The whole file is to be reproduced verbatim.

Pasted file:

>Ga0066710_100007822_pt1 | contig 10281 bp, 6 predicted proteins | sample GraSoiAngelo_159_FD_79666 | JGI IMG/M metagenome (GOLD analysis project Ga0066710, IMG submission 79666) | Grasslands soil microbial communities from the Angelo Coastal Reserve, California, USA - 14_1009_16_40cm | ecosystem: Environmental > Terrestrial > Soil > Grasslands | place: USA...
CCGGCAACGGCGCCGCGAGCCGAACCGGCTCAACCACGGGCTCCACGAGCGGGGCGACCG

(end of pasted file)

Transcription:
>Ga0066710_100007822_pt1 | contig 10281 bp, 6 predicted proteins | sample GraSoiAngelo_159_FD_79666 | JGI IMG/M metagenome (GOLD analysis project Ga0066710, IMG submission 79666) | Grasslands soil microbial communities from the Angelo Coastal Reserve, California, USA - 14_1009_16_40cm | ecosystem: Environmental > Terrestrial > Soil > Grasslands | place: USA...
CCGGCAACGGCGCCGCGAGCCGAACCGGCTCAACCACGGGCTCCACGAGCGGGGCGACCG